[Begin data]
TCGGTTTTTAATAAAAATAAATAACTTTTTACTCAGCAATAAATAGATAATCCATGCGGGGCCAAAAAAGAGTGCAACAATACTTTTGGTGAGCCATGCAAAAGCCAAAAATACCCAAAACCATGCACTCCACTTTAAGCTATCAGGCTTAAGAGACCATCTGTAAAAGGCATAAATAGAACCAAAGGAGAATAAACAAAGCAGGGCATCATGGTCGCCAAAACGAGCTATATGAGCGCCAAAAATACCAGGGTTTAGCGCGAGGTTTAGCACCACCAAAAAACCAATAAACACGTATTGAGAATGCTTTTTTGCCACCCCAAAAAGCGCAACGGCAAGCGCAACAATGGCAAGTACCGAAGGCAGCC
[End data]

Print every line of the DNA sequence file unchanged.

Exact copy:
TCGGTTTTTAATAAAAATAAATAACTTTTTACTCAGCAATAAATAGATAATCCATGCGGGGCCAAAAAAGAGTGCAACAATACTTTTGGTGAGCCATGCAAAAGCCAAAAATACCCAAAACCATGCACTCCACTTTAAGCTATCAGGCTTAAGAGACCATCTGTAAAAGGCATAAATAGAACCAAAGGAGAATAAACAAAGCAGGGCATCATGGTCGCCAAAACGAGCTATATGAGCGCCAAAAATACCAGGGTTTAGCGCGAGGTTTAGCACCACCAAAAAACCAATAAACACGTATTGAGAATGCTTTTTTGCCACCCCAAAAAGCGCAACGGCAAGCGCAACAATGGCAAGTACCGAAGGCAGCC